dr. Charissa de Bekker (Utrecht University)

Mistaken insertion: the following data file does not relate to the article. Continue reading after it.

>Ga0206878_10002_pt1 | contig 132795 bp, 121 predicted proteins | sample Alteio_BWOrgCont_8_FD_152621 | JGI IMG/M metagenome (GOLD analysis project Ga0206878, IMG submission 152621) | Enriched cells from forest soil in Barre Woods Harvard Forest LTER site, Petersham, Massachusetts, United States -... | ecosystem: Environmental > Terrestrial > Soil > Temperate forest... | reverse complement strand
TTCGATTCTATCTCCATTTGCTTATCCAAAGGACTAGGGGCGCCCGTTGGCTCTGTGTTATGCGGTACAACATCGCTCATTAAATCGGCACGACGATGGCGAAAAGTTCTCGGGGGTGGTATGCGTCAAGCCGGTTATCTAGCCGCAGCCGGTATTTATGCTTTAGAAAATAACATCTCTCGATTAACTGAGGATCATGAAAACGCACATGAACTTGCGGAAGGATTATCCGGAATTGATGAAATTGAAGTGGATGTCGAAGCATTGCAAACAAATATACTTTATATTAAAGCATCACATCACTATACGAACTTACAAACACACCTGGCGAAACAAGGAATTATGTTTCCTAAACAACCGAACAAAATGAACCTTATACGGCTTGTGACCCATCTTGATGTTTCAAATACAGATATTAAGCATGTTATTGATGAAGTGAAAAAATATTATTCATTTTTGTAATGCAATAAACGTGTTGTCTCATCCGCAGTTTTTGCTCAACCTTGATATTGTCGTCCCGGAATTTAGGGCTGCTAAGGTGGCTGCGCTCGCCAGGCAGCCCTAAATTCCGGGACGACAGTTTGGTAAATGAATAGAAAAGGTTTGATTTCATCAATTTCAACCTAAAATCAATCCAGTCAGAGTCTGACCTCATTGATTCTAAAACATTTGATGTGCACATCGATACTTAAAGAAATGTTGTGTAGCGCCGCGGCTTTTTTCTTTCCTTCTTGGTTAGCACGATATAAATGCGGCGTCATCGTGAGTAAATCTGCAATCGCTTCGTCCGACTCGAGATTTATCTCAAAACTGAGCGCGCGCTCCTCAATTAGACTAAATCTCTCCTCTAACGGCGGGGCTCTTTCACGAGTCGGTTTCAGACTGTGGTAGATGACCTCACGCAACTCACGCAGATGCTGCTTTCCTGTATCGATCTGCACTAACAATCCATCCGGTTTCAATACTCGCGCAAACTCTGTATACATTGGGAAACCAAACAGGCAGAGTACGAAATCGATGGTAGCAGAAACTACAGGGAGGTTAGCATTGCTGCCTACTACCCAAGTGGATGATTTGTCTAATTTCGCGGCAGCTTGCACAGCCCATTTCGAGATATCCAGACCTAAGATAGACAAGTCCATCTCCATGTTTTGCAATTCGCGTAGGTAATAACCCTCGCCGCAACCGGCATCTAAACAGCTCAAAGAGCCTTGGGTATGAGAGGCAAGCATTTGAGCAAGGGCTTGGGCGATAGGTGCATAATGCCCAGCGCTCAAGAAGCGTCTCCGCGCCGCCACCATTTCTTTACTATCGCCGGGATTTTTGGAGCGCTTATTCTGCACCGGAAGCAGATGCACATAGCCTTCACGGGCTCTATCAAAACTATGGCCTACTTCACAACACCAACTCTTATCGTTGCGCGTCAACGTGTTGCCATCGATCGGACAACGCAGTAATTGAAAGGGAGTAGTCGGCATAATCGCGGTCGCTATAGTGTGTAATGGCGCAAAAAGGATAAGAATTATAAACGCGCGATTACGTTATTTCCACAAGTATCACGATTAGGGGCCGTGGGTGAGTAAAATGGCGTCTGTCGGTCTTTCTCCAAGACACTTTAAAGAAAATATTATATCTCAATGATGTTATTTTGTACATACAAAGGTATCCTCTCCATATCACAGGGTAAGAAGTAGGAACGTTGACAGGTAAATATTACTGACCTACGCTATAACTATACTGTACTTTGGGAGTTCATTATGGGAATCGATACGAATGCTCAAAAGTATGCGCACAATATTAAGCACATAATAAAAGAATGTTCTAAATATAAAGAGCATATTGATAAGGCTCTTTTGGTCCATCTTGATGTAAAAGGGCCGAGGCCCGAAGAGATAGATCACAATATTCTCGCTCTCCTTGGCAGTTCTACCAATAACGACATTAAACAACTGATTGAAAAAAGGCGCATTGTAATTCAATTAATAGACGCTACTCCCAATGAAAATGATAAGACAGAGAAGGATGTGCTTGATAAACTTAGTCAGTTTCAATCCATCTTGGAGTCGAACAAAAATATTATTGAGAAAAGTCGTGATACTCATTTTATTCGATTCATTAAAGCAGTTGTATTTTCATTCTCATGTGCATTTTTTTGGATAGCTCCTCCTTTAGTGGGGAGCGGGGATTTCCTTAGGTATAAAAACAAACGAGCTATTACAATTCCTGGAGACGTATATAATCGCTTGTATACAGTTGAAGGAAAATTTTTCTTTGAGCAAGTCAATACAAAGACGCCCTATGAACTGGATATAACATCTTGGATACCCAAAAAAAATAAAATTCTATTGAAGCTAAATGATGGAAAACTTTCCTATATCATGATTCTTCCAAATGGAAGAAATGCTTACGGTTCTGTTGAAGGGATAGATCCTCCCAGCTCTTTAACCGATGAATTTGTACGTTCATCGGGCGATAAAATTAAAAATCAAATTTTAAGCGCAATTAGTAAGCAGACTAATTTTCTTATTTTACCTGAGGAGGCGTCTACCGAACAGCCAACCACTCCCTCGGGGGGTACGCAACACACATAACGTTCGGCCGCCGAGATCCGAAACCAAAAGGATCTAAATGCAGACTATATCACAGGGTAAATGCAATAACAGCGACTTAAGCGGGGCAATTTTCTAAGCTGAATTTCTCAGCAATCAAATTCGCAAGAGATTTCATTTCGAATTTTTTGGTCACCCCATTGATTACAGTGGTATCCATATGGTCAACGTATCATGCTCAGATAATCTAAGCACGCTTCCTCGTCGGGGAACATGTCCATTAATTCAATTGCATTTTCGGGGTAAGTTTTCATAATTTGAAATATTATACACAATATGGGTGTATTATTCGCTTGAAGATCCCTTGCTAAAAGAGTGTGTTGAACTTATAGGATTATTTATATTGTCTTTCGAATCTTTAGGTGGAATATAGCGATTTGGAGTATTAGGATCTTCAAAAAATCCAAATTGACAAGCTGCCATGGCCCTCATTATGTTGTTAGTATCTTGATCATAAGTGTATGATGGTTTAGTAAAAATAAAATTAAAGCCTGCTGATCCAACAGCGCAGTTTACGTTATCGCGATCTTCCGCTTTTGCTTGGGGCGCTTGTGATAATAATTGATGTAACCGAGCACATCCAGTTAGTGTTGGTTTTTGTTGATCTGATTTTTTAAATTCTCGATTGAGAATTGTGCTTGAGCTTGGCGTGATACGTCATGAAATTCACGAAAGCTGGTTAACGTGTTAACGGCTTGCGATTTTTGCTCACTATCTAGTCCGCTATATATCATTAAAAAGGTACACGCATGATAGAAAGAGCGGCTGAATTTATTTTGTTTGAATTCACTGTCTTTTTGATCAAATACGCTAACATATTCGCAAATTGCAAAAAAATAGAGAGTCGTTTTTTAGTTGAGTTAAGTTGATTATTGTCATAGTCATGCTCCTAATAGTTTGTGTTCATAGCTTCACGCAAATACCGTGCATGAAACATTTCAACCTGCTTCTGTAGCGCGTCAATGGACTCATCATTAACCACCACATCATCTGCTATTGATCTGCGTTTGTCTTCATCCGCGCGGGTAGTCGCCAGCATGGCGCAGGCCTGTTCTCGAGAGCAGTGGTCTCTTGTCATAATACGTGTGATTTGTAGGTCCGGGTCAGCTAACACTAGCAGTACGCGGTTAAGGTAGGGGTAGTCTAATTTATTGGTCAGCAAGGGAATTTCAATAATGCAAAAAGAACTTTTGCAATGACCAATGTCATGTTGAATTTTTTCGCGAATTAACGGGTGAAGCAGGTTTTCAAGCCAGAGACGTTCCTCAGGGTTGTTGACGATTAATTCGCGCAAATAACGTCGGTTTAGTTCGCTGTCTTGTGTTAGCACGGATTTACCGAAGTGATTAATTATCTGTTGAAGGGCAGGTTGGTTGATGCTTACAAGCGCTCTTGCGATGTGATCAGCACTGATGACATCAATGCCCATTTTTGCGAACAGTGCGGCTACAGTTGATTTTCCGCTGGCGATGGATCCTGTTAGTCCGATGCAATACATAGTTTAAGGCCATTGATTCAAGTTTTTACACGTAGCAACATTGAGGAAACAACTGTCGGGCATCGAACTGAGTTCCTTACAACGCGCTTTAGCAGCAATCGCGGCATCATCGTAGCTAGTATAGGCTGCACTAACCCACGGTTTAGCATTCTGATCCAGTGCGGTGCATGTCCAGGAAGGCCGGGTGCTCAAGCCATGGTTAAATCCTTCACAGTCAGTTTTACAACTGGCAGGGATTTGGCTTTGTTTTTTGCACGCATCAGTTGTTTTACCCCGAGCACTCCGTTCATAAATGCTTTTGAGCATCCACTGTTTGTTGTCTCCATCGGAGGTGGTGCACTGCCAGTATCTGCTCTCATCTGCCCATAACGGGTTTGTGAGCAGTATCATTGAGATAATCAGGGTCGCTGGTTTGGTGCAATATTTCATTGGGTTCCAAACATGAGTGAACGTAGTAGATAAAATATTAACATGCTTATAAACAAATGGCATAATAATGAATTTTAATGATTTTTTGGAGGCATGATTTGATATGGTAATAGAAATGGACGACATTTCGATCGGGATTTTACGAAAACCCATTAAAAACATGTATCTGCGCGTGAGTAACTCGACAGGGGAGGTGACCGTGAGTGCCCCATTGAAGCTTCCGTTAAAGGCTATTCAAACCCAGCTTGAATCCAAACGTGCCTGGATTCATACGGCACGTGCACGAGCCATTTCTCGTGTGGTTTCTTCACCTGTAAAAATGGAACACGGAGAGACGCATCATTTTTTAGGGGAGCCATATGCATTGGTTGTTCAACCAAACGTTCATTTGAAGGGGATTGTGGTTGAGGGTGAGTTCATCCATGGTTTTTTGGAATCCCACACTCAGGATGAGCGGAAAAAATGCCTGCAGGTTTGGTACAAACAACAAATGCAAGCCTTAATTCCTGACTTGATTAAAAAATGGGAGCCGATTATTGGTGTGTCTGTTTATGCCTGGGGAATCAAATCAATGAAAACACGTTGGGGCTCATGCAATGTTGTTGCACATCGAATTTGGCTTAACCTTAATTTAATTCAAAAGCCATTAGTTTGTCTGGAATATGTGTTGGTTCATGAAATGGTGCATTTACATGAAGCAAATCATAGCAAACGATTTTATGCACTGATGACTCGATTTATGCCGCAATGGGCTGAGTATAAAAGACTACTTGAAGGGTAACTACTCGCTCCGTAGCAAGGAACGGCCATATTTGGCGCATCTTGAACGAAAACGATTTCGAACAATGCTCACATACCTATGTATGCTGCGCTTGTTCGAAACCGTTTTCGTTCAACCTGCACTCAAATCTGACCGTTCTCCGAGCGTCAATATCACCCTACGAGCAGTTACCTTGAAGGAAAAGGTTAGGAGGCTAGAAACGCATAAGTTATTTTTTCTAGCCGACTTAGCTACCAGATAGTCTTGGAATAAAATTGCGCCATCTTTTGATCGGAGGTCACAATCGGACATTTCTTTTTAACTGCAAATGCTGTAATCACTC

Many carpenter ant species have co-evolved with fungal parasites of the genus Ophiocordyceps, which adaptively manipulate their behaviour. This manipulation is marked by the summiting and biting behaviour that infected ants display during their final hours. Transmission-promoting summiting behaviour is a common manipulation induced by a range of parasites (e.g., baculoviruses, trematodes and other fungi) in various insects including dipterans, lepidopterans and ants. Little is known about the molecular mechanisms employed by these parasites, as well as the affected host pathways that give rise to altered behavioural phenotypes. To fill this knowledge gap, my lab has developed Camponotus floridanus and its manipulating fungal parasite Ophiocordyceps camponoti-floridani into an integrative model to study parasite-host interactions that give rise to manipulated behaviours. We combine comparative transcriptomics and genomics with quantitative behavioral analyses, field surveys and are moving into functional genetics assays. This work, so far, has resulted in the identification of candidate fungal compounds and ant host pathways that appear to be involved in the manipulated summiting. Our field surveys are revealing the natural history of Camponotus-Ophiocordyceps interactions in Florida, and the biotic and abiotic factors involved. Additionally, through behavioral studies, we are learning how behaviors of infected foraging ants change prior to the ultimate summiting behavior. Taken together, these integrative efforts will connect behavioral phenomes of infected and uninfected ants with the underlying genomes of ant hosts and their manipulating fungal parasites.